Mumbai: The Reserve Bank of India (RBI) announced a series of measures to increase liquidity in the financial system and stem the fall of the rupee, a day after the Chinese central bank cut interest rates and reserve requirement ratio for smaller banks there amid a continued global markets upheaval.
The most critical part of the RBI package is offering banks additional liquidity support by allowing them to keep 24% of their deposits in government bonds. Although the central bank dubbed it as a “temporary measure” that “will be reviewed on a continuous basis in the evolving liquidity conditions”, the late Tuesday move amounts to a cut in banks’ statutory liquidity ratio (SLR).
Under Indian banking laws, banks are currently required to invest 25% of their deposits in government bonds in the form of SLR. They use the excess investment in such bonds as collateral to get funds from the Indian central bank at 9%. This means that if a bank does not have excess SLR investment, it cannot avail of the RBI fund as it is not in a position to offer collateral. Banks are penalized if their SLR investments go below 25%.
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In a late evening statement, RBI said banks can turn to it for additional liquidity support to the extent of 1% of their deposits and “seek waiver of penal interest”.
“This is a cut in SLR,” affirms A. Prasanna, chief economist at ICICI Securities Primary Dealership Ltd, a firm that buys and sells government bonds.
The overnight call rate that has been hovering between 11.5% and 12.5% in the past few days shot to 16% on Tuesday as the banks do not have excess government bonds to access funds from RBI at 9%.
There are about Rs60,000-70,000 crore of surplus bonds with banks.
RBI has infused on an average more than Rs54,000 crore in past two days into the system, which is tight on account of close to Rs35,000 crore advance tax outflow. Indian companies pay advance corporate tax every quarter. Besides, RBI’s continuous dollar selling, the foreign exchange market is also drying up the rupee liquidity.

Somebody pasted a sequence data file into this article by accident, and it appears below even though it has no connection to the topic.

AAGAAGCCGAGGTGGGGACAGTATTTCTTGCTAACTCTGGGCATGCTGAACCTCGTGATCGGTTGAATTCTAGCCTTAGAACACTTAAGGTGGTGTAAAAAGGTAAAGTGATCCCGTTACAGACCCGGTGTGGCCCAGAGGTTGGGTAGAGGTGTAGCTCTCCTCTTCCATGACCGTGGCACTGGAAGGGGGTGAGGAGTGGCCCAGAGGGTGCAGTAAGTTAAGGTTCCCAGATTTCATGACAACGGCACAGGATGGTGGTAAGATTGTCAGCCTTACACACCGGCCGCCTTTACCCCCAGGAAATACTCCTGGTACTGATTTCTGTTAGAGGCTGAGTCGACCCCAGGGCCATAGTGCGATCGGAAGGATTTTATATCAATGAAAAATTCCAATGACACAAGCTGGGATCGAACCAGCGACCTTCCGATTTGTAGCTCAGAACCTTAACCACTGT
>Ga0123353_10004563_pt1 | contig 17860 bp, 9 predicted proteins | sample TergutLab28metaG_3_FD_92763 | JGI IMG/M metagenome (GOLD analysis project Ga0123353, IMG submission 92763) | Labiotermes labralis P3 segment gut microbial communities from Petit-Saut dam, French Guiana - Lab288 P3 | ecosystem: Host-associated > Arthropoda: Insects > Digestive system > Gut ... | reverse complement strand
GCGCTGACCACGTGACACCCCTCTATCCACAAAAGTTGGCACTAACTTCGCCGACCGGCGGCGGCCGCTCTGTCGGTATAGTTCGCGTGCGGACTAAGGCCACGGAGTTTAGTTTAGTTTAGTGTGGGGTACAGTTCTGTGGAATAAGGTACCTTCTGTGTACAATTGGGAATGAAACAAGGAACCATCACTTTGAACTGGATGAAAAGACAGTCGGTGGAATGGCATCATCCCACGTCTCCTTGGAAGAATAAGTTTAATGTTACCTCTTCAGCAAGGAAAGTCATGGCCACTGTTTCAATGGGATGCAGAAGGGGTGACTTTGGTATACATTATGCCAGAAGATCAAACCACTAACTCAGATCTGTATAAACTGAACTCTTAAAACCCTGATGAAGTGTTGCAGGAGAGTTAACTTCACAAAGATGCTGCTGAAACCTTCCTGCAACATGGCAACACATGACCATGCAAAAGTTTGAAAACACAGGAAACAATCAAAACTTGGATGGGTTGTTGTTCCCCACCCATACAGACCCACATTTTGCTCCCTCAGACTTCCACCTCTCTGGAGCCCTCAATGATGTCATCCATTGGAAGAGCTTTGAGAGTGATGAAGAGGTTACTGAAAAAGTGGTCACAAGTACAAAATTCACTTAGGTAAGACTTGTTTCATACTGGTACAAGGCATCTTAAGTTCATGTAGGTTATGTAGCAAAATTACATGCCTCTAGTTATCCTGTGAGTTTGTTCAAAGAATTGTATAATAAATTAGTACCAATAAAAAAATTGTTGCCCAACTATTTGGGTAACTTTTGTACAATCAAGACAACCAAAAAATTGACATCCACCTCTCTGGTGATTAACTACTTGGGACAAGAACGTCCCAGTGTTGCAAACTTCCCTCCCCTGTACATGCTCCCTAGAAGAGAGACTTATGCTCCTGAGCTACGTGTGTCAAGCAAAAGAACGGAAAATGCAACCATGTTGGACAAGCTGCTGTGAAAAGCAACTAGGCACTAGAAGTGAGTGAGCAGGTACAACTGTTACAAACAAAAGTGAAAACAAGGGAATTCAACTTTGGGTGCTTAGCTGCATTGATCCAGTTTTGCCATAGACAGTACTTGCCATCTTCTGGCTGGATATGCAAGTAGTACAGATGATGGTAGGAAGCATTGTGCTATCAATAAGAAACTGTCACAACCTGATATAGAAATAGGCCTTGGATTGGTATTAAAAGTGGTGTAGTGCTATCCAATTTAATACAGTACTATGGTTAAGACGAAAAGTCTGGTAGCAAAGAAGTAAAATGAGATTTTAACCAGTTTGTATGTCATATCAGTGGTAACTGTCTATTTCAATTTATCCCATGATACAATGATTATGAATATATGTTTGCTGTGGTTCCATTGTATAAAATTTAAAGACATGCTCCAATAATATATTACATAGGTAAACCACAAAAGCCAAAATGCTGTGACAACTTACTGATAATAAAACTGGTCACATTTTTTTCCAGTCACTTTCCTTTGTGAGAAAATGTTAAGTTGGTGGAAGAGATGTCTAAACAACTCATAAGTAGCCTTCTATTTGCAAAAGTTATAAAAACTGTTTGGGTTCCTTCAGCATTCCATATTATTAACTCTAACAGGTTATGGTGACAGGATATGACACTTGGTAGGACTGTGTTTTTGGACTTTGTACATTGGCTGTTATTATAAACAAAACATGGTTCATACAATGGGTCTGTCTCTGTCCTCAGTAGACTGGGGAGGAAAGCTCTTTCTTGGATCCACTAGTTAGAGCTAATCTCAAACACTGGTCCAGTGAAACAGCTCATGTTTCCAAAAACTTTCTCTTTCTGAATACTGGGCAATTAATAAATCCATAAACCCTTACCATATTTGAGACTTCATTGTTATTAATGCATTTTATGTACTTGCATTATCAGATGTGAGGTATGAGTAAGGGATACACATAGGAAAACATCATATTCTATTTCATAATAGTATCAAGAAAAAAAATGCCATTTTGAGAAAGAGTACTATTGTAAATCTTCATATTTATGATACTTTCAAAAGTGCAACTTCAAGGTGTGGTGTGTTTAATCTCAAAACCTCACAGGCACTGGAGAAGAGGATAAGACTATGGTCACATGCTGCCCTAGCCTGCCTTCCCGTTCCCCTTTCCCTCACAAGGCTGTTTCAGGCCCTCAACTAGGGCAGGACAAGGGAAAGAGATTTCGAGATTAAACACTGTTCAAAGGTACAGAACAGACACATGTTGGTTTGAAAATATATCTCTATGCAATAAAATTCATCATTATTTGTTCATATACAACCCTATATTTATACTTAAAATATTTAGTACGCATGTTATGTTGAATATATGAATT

The RBI statement said the central bank would continue to sell dollars through banks to augment the supply in the domestic foreign exchange market, or intervene directly to meet any demand-supply gaps.
India’s foreign currency reserves, which stood at $316 billion (Rs14.73 trillion today) in May, have come down to $288.8 billion in the first week of September following RBI’s dollar sales.
The rupee closed at a two-year low of 46.93 on Tuesday, after dropping to 46.99 in intra-day trade. So far this year, it has slipped more than 16%, down 6.5% in September alone. Reuters, quoting foreign exchange dealers, reported that RBI has sold $1.5-2 billion.
Foreign institutional investors, the main driver of Indian equity markets, so far have taken out $8.3 billion from the domestic stock market even as the country’s most tracked equity index, the Bombay Stock Exchange’s Sensex has lost some 33% since January.
To attract foreign currency flows, RBI increased interest by 50 basis points. One basis point is one hundredth of a percentage point.
Banks can now offer foreign currency deposits, or the so-called FCNR(B) deposits interest rates that can be 25 basis points less than Libor or the London interbank offered rate, an international benchmark rate. Till now, the rates were capped at 75 basis points minus Libor. The six-month Libor is at 3.1%. Similarly, the interest rate ceiling on non resident (external) rupee account, or the so-called NR(E)RA, has been raised by 50 basis points.
There has been a net outflow of $403 million from FCNR(B) deposits between April and July, against an inflow of $268 million in the year-ago period. Similarly, NR(E)RA deposits saw an inflow of about $278 million, against an outflow of $565 million during April-July 2007.
“This interest rate measures have been taken to attract forex inflows in the country. The liquidity support is there to reduce the prevailing call money rates as banks are borrowing at a higher rate from the market,” said S. Srinivasan Raghavan, head of treasury, IDBI Gilts.
“This is the resolve by the central bank to control the volatility of the currency and to address the liquidity concerns of the banks,” said R.V.S. Sridhar, senior vice-president at Axis Bank Ltd.
According to Sundara Rajan, chairman, Indian Bank, the increase in foreign currency deposit rates will help banks access cheap funds from the market. “Some banks were accessing call money market for funds, which was high in the last two days,” he said. “RBI wants to come to the market to support them.”